A few easily overlooked sources of income include alimony, child support, disability income, VA benefits, retirement benefits, side hustles, and bonuses. If your household receives compensation in any way, you may be able to include that income on your application.
3. Pay Off Debts
When determining how much you can borrow, a lender will look at your monthly debt payments. If you have an extensive monthly debt burden, your preapproval amount will be lower. But if you can eliminate some of these debts from your books, then a lender may be willing to increase your preapproval amount.
4. Find A Different Lender
Not all lenders view things in the same way. If a mortgage lender provides a low preapproval amount, then you may decide to fill out another mortgage application with a different lender. In some cases, you may find that switching lenders makes all the difference.
5. Make A Down Payment Of 20%
A larger down payment can go a long way. If you can make a down payment of at least 20% of the total purchase price, you may be approved for a higher loan amount.
That’s because putting down 20% eliminates private mortgage insurance, which is a cost tacked onto your monthly payments. The lender may increase your preapproval amount without mortgage insurance adding to your monthly mortgage.
6. Apply For A Longer Loan Term
A loan with a longer term allows you to stretch out your mortgage balance out over more payments. A longer term will lead to more affordable monthly payments in most cases. With that, a lender may be willing to lend you more if the loan is set for a longer time frame.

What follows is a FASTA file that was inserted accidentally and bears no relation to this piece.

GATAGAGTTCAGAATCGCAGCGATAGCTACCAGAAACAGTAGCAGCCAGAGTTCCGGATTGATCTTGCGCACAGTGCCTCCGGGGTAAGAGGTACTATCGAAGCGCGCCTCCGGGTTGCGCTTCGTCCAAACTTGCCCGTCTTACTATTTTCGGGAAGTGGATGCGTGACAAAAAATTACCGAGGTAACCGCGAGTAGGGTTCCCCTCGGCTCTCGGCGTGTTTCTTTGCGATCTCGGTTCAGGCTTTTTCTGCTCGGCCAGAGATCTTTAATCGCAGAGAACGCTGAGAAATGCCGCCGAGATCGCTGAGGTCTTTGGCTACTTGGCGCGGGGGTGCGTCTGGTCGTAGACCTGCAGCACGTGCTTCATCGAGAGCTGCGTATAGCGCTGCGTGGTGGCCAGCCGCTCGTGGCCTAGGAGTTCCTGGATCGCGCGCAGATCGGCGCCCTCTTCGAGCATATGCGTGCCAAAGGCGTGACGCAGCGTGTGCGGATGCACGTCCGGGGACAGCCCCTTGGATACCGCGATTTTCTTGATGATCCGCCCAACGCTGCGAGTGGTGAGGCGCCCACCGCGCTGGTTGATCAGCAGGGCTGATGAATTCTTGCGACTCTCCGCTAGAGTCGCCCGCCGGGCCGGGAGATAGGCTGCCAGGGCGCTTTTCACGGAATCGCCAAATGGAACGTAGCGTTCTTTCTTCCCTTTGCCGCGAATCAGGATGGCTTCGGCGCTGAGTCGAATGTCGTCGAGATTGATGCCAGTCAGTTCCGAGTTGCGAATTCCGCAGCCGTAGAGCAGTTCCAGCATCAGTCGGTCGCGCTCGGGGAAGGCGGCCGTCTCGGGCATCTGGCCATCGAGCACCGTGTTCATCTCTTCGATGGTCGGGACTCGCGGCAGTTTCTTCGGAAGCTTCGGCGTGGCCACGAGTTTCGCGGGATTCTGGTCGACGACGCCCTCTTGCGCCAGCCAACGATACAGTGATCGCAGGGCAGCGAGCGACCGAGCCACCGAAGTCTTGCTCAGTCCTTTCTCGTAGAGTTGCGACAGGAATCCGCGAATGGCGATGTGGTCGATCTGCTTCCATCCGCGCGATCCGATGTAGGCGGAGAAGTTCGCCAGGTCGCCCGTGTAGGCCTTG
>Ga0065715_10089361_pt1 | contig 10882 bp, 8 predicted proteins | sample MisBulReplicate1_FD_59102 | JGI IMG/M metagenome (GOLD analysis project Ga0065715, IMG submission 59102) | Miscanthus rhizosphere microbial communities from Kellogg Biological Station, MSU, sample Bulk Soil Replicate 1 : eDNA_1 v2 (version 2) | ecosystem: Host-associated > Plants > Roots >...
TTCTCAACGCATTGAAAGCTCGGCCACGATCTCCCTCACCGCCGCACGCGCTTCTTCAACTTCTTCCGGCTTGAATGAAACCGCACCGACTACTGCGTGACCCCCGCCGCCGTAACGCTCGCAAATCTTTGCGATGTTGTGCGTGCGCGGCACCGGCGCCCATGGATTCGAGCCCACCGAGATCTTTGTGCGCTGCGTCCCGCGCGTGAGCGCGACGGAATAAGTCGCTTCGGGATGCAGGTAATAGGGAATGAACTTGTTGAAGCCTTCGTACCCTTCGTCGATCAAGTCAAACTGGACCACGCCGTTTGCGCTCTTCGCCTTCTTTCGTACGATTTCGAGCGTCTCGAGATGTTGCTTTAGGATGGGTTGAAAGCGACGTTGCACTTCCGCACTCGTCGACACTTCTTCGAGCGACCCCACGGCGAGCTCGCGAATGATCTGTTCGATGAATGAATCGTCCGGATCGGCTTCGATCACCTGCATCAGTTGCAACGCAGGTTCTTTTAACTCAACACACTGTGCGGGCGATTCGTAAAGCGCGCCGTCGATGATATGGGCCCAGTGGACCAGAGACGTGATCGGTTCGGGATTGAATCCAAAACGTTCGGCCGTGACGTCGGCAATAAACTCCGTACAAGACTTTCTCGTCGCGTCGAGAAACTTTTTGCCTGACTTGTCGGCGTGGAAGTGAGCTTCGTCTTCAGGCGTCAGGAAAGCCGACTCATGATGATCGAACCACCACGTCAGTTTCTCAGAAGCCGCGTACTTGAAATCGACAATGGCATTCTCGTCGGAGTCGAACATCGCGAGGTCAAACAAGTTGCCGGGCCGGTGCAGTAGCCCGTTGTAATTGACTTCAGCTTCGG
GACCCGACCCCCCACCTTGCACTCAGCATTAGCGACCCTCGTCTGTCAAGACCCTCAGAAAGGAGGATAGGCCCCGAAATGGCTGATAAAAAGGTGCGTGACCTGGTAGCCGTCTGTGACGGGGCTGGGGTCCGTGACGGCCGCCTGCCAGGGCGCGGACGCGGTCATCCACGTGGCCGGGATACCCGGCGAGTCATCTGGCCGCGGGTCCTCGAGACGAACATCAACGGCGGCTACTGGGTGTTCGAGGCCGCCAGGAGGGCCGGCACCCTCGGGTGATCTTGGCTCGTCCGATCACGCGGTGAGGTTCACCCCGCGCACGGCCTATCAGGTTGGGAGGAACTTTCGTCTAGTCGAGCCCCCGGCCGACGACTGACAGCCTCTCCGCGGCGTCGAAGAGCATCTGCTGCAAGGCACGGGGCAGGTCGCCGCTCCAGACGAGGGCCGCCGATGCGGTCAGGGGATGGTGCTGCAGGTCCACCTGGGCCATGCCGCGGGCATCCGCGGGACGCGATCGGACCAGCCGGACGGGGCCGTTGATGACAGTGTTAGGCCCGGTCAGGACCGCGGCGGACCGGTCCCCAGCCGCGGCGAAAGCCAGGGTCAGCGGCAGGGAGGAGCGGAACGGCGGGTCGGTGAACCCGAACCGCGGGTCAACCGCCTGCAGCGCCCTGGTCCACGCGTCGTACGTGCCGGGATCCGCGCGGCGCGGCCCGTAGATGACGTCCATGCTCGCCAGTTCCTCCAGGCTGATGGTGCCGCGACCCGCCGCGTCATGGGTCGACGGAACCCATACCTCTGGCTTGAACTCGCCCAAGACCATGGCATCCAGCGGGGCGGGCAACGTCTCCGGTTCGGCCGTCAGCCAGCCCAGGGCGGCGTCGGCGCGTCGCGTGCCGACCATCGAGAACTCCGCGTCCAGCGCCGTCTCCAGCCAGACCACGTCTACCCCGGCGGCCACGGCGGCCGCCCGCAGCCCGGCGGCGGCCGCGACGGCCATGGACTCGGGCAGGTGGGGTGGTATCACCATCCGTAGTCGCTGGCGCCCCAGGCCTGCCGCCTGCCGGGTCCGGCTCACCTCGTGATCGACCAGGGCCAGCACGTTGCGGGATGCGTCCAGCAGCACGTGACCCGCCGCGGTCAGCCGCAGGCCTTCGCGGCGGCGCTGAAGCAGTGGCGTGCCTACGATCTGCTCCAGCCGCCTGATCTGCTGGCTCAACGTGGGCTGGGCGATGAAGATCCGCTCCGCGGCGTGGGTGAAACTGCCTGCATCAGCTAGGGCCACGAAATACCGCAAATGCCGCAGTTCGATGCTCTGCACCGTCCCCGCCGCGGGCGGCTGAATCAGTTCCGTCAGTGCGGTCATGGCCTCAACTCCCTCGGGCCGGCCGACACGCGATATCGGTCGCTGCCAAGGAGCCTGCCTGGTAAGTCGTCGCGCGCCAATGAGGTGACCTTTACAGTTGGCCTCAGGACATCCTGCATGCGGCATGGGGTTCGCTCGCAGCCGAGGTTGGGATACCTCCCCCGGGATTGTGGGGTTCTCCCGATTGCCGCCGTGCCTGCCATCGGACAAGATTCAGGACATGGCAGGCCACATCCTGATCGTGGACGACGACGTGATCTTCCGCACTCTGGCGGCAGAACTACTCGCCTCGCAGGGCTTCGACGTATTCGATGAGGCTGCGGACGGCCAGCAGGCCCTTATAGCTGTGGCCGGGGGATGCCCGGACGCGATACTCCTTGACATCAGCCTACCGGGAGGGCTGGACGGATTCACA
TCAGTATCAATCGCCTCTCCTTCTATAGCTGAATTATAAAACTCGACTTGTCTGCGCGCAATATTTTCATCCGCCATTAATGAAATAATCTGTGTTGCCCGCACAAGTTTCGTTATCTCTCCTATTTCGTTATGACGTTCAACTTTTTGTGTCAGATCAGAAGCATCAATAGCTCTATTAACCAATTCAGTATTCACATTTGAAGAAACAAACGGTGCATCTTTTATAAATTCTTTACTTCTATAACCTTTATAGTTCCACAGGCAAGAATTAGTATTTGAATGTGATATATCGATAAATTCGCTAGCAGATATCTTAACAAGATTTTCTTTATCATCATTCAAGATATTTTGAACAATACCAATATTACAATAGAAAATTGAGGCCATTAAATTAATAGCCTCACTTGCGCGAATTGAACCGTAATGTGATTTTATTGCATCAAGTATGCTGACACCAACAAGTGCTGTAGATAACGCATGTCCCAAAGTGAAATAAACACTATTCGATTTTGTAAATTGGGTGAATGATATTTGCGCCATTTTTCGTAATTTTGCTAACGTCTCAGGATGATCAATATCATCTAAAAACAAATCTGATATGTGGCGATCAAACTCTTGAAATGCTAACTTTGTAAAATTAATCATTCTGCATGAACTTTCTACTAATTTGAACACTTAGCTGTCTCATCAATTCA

7. Find A Co-Signer
Closing a mortgage with a co-signer is typically not ideal for the co-signer. Although you’d be living in the house, their assets would be on the line if you could not keep up with your mortgage payments. With that, it can be challenging to find a willing co-signer.
It may be difficult to find a co-signer. But if you can find a willing family member or friend with a high enough income, then you may be able to give your preapproval amount a boost.
8. Find A More Affordable Property
Ultimately, you may not be able to increase your mortgage amount. But that doesn’t mean homeownership isn’t in the cards. Instead, you’ll have to start searching for a more affordable property.
If you aren’t sure how much you can afford, consider using a mortgage calculator to see how the numbers work out. You can play around with the options to find the most affordable option for your situation.
How Much Will I Be Preapproved For?
A mortgage lender will look at your income, assets, and credit score when evaluating your application. The details of your financial situation will dramatically impact the amount you are preapproved for.
But no matter what you are initially preapproved for, you should decide for yourself what size mortgage payment will fit into your budget. Most experts recommend that you don’t spend more than 30% of your gross monthly income on your housing costs, including homeowners insurance, HOA dues, and utilities. Although it’s incredibly tempting to seek out a more expensive home with all of the items on your wish list, your current budget may not be able to support a larger home loan.